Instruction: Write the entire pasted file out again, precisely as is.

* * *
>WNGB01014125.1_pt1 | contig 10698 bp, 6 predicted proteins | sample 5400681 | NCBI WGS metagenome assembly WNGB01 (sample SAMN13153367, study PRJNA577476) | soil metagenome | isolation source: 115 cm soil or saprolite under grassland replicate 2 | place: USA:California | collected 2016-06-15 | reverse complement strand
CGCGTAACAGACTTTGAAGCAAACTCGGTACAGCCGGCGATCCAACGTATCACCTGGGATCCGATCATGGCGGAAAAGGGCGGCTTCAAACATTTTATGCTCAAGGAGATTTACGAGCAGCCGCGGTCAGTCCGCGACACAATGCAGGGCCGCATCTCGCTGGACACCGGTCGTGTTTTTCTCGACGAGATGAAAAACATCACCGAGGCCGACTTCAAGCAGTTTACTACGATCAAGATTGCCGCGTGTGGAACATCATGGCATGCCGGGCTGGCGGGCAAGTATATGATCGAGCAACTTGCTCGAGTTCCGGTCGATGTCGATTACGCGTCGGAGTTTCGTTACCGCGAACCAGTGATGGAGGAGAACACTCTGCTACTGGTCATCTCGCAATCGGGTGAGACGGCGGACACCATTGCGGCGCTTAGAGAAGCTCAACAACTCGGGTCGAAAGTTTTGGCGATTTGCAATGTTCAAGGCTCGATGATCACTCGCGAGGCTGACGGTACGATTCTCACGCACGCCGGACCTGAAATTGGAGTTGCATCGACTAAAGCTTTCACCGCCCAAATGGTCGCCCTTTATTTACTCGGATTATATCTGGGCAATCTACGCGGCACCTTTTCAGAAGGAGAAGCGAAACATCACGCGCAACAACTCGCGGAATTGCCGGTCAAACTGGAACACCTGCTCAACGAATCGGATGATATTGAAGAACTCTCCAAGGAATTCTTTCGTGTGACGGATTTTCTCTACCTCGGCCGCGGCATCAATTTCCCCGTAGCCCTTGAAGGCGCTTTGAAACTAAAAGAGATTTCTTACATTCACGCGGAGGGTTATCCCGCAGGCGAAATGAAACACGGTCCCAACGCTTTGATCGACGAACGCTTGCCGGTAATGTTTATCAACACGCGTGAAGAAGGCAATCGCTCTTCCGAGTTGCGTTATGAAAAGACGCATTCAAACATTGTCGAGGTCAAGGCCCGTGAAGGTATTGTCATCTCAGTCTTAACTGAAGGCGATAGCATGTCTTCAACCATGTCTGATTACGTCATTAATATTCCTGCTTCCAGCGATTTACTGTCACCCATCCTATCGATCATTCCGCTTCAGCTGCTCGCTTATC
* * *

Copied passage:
>WNGB01014125.1_pt1 | contig 10698 bp, 6 predicted proteins | sample 5400681 | NCBI WGS metagenome assembly WNGB01 (sample SAMN13153367, study PRJNA577476) | soil metagenome | isolation source: 115 cm soil or saprolite under grassland replicate 2 | place: USA:California | collected 2016-06-15 | reverse complement strand
CGCGTAACAGACTTTGAAGCAAACTCGGTACAGCCGGCGATCCAACGTATCACCTGGGATCCGATCATGGCGGAAAAGGGCGGCTTCAAACATTTTATGCTCAAGGAGATTTACGAGCAGCCGCGGTCAGTCCGCGACACAATGCAGGGCCGCATCTCGCTGGACACCGGTCGTGTTTTTCTCGACGAGATGAAAAACATCACCGAGGCCGACTTCAAGCAGTTTACTACGATCAAGATTGCCGCGTGTGGAACATCATGGCATGCCGGGCTGGCGGGCAAGTATATGATCGAGCAACTTGCTCGAGTTCCGGTCGATGTCGATTACGCGTCGGAGTTTCGTTACCGCGAACCAGTGATGGAGGAGAACACTCTGCTACTGGTCATCTCGCAATCGGGTGAGACGGCGGACACCATTGCGGCGCTTAGAGAAGCTCAACAACTCGGGTCGAAAGTTTTGGCGATTTGCAATGTTCAAGGCTCGATGATCACTCGCGAGGCTGACGGTACGATTCTCACGCACGCCGGACCTGAAATTGGAGTTGCATCGACTAAAGCTTTCACCGCCCAAATGGTCGCCCTTTATTTACTCGGATTATATCTGGGCAATCTACGCGGCACCTTTTCAGAAGGAGAAGCGAAACATCACGCGCAACAACTCGCGGAATTGCCGGTCAAACTGGAACACCTGCTCAACGAATCGGATGATATTGAAGAACTCTCCAAGGAATTCTTTCGTGTGACGGATTTTCTCTACCTCGGCCGCGGCATCAATTTCCCCGTAGCCCTTGAAGGCGCTTTGAAACTAAAAGAGATTTCTTACATTCACGCGGAGGGTTATCCCGCAGGCGAAATGAAACACGGTCCCAACGCTTTGATCGACGAACGCTTGCCGGTAATGTTTATCAACACGCGTGAAGAAGGCAATCGCTCTTCCGAGTTGCGTTATGAAAAGACGCATTCAAACATTGTCGAGGTCAAGGCCCGTGAAGGTATTGTCATCTCAGTCTTAACTGAAGGCGATAGCATGTCTTCAACCATGTCTGATTACGTCATTAATATTCCTGCTTCCAGCGATTTACTGTCACCCATCCTATCGATCATTCCGCTTCAGCTGCTCGCTTATC